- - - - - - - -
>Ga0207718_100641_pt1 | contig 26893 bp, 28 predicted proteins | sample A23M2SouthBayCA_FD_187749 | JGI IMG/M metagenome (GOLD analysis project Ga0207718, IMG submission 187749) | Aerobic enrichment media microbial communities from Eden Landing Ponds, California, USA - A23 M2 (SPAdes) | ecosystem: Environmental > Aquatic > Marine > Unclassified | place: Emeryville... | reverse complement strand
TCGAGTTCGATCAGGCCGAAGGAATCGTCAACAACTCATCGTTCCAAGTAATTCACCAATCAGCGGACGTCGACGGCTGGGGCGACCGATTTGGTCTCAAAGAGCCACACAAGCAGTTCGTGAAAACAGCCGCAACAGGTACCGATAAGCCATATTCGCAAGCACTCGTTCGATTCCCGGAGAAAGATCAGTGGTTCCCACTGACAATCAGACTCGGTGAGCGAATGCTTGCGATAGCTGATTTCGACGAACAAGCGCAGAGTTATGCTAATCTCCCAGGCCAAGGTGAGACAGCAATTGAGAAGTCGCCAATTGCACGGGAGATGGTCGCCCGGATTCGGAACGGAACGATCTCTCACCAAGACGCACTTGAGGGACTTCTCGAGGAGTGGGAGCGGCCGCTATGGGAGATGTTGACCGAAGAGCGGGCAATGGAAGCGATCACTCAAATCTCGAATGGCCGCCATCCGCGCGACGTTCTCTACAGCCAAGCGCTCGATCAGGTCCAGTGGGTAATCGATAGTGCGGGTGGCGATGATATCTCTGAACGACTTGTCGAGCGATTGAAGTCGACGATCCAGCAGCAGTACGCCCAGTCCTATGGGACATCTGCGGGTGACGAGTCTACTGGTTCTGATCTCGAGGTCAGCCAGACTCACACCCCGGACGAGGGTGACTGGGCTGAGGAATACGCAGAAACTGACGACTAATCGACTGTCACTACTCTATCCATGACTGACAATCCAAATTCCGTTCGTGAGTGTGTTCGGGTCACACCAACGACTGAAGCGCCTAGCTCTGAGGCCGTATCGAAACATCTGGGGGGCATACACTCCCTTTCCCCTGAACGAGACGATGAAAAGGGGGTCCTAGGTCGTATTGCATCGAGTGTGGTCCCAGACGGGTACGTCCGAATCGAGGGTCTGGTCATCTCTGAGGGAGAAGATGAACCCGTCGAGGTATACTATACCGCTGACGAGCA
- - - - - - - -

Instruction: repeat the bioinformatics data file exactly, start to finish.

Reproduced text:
>Ga0207718_100641_pt1 | contig 26893 bp, 28 predicted proteins | sample A23M2SouthBayCA_FD_187749 | JGI IMG/M metagenome (GOLD analysis project Ga0207718, IMG submission 187749) | Aerobic enrichment media microbial communities from Eden Landing Ponds, California, USA - A23 M2 (SPAdes) | ecosystem: Environmental > Aquatic > Marine > Unclassified | place: Emeryville... | reverse complement strand
TCGAGTTCGATCAGGCCGAAGGAATCGTCAACAACTCATCGTTCCAAGTAATTCACCAATCAGCGGACGTCGACGGCTGGGGCGACCGATTTGGTCTCAAAGAGCCACACAAGCAGTTCGTGAAAACAGCCGCAACAGGTACCGATAAGCCATATTCGCAAGCACTCGTTCGATTCCCGGAGAAAGATCAGTGGTTCCCACTGACAATCAGACTCGGTGAGCGAATGCTTGCGATAGCTGATTTCGACGAACAAGCGCAGAGTTATGCTAATCTCCCAGGCCAAGGTGAGACAGCAATTGAGAAGTCGCCAATTGCACGGGAGATGGTCGCCCGGATTCGGAACGGAACGATCTCTCACCAAGACGCACTTGAGGGACTTCTCGAGGAGTGGGAGCGGCCGCTATGGGAGATGTTGACCGAAGAGCGGGCAATGGAAGCGATCACTCAAATCTCGAATGGCCGCCATCCGCGCGACGTTCTCTACAGCCAAGCGCTCGATCAGGTCCAGTGGGTAATCGATAGTGCGGGTGGCGATGATATCTCTGAACGACTTGTCGAGCGATTGAAGTCGACGATCCAGCAGCAGTACGCCCAGTCCTATGGGACATCTGCGGGTGACGAGTCTACTGGTTCTGATCTCGAGGTCAGCCAGACTCACACCCCGGACGAGGGTGACTGGGCTGAGGAATACGCAGAAACTGACGACTAATCGACTGTCACTACTCTATCCATGACTGACAATCCAAATTCCGTTCGTGAGTGTGTTCGGGTCACACCAACGACTGAAGCGCCTAGCTCTGAGGCCGTATCGAAACATCTGGGGGGCATACACTCCCTTTCCCCTGAACGAGACGATGAAAAGGGGGTCCTAGGTCGTATTGCATCGAGTGTGGTCCCAGACGGGTACGTCCGAATCGAGGGTCTGGTCATCTCTGAGGGAGAAGATGAACCCGTCGAGGTATACTATACCGCTGACGAGCA